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Maria Sharapova is coming out of retirement to play. Serena Williams is embarking on another Grand Slam quest. Kevin Anderson, a 2018 Wimbledon finalist, is about to discover what it’s like to play doubles with an NFL quarterback.

Those athletes and others will take part in the “Stay at Home Slam” on Sunday. The event will feature top tennis players teamed with celebrities playing Mario Tennis Aces for Nintendo Switch. The virtual event will be streamed to a live audience.

It’s another attempt to keep tennis in the public eye at a time when the coronavirus pandemic has shut down the professional game until at least July 13.

Williams is playing with supermodel Gigi Hadid while, among others, Naomi Osaka partners with model and TV personality Hailey Bieber, Sharapova teams with model Karlie Kloss, Kei Nishikori joins DJ and producer Steve Aoki, and Anderson partners with Tennessee Titans quarterback Ryan Tannehill. The competitors will play the game in their homes, all for the same $25,000 sum that they will then donate to the charity of their choice. The winning team will receive an additional $1 million to donate.

Viewers will be able to watch avatars playing, along with live feeds from the athletes in their homes. ESPN analyst John McEnroe and YouTube personality Justine Ezarik will provide commentary. The event will be streamed on Facebook Gaming and the IMG Tennis Facebook page.

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This will be the second video game tournament featuring professional ATP and WTA players within a week and is part of the game’s evolving response to the lockdown. The Madrid Open, a staple of the spring European clay-court circuit, was to begin Monday. When it was canceled because of the pandemic, the promoters created the video game version of the event. Currently ongoing, it ends Thursday.

The Madrid virtual event immediately featured an art-imitating-life component, as Gael Monfils withdrew citing injury and Belinda Bencic pranced into her living room — racket bag and all — to the Joan Jett classic “I Love Rock ‘n Roll.”

Not so familiar: Dominic Thiem, the real-world ATP No. 3, and No. 15 Karen Khachanov both were eliminated because they experienced internet connectivity problems.

Since the coronavirus lockdown began, tennis players have been all over social media, posting numerous challenges and feats of athletic skill with the hashtag #tennisathome. The interest in gaming also appears to be gaining traction as a way for players to remain connected with their fans while raising money for charitable causes. The Madrid Open is offering some $325,000 in prize money, with the players ultimately deciding how much of the pot to distribute to lower-ranked peers who are struggling financially.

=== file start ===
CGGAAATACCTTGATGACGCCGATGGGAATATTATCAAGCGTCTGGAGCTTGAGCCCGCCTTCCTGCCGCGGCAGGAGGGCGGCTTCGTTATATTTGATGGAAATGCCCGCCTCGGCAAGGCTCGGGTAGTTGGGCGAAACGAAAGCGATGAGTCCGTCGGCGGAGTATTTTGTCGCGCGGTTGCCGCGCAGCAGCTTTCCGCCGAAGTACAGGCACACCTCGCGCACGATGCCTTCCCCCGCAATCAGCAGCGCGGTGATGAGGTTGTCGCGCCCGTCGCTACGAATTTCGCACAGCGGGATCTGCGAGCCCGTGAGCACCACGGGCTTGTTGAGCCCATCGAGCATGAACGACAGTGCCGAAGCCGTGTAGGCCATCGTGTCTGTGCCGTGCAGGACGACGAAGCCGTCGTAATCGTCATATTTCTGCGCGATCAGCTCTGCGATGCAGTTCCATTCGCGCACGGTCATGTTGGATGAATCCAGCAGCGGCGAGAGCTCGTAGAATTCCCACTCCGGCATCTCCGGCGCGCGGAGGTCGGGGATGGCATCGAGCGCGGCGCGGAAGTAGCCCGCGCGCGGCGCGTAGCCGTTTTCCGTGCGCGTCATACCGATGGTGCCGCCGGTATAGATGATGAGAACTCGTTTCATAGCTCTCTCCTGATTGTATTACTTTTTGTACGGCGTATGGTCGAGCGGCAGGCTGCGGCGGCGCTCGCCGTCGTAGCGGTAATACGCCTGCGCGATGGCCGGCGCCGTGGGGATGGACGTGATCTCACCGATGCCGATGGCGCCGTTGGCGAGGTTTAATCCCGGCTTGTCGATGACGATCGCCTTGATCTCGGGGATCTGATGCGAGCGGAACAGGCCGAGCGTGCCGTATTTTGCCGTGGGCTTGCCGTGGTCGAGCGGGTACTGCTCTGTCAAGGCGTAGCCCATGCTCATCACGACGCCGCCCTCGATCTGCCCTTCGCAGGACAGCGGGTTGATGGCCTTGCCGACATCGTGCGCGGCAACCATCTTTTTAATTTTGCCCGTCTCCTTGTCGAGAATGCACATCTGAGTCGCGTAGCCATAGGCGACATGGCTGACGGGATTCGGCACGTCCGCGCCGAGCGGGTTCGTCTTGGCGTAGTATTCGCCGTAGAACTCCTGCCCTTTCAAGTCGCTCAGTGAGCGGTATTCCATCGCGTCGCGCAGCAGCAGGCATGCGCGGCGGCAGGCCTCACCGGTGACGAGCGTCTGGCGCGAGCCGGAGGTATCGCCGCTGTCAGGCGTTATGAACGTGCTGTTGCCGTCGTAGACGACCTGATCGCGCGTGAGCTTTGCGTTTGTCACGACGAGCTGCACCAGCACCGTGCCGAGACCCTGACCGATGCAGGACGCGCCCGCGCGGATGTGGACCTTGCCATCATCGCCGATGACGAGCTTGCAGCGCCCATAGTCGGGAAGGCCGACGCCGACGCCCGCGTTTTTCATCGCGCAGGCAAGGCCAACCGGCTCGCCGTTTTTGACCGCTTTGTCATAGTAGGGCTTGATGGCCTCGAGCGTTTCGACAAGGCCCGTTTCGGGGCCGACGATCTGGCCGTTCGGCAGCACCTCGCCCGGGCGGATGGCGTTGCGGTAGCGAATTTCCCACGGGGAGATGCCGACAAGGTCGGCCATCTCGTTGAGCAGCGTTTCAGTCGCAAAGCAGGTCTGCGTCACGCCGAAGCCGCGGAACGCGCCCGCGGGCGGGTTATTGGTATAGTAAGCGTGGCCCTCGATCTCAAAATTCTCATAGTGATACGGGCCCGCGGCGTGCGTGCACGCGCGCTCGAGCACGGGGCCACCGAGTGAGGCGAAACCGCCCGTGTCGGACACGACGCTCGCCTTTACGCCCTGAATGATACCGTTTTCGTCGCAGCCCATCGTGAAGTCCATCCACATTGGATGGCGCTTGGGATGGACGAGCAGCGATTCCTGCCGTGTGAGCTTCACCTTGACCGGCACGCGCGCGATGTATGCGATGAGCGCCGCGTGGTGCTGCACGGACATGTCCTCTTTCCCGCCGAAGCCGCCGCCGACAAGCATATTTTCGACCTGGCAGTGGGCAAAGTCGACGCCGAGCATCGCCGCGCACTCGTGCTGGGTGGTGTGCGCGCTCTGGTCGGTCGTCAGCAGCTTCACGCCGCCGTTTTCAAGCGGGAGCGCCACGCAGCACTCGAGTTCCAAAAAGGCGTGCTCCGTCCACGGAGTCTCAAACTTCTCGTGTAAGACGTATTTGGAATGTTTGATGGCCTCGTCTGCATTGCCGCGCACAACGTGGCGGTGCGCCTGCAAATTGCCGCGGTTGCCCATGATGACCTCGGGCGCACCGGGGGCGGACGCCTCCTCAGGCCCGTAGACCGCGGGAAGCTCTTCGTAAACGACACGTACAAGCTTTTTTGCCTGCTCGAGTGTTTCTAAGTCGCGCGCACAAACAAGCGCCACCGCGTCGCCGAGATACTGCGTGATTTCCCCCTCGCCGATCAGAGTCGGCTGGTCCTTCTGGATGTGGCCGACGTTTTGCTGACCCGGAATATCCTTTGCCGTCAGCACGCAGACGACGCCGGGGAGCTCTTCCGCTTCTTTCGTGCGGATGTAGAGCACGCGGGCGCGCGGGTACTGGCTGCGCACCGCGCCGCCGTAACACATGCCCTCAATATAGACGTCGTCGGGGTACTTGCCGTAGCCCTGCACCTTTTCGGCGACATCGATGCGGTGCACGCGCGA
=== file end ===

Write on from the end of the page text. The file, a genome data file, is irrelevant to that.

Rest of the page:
Lower-ranked tennis players, who are independent contractors dependent mostly on tournament prize money for their income, have been particularly hard hit by all the canceled events. Social distancing and the mandated closure of nonessential businesses has prohibited them from even giving lessons.

At the same time, traditional tennis is slowly making its way back in the German state of Rhineland-Palatinate. The Base Tennis Academy in Hohr-Grenzhausen is hosting an eight-player exhibition starting Friday.

The matches in the Tennis Point Exhibition Series will be played indoors, with only three people on the court: the chair umpire and the two players. It will be livestreamed by Tennis Channel. When not on court, the players will have to wear masks.

Ongoing travel restrictions dictated that the players in the exhibition would be local, low-ranked pros. But the field of ATP journeymen is led by Dustin Brown. A crowd favorite due to his electric, slashing game, Brown has fallen to a ranking of No. 239, but he has an unforgettable Wimbledon upset of Rafael Nadal on his résumé. The eight men will play 32 matches with an abbreviated scoring system.

Patrick Mouratoglou, Williams’ coach and an ESPN analyst, is planning a similar event at his eponymous tennis academy in the south of France. The tournament, which has been projected as a five-week event, is more proof that while in-home fitness routines and video game tournaments are valuable diversions, there is a real hunger — and no adequate substitute — for getting back on the court and competing.


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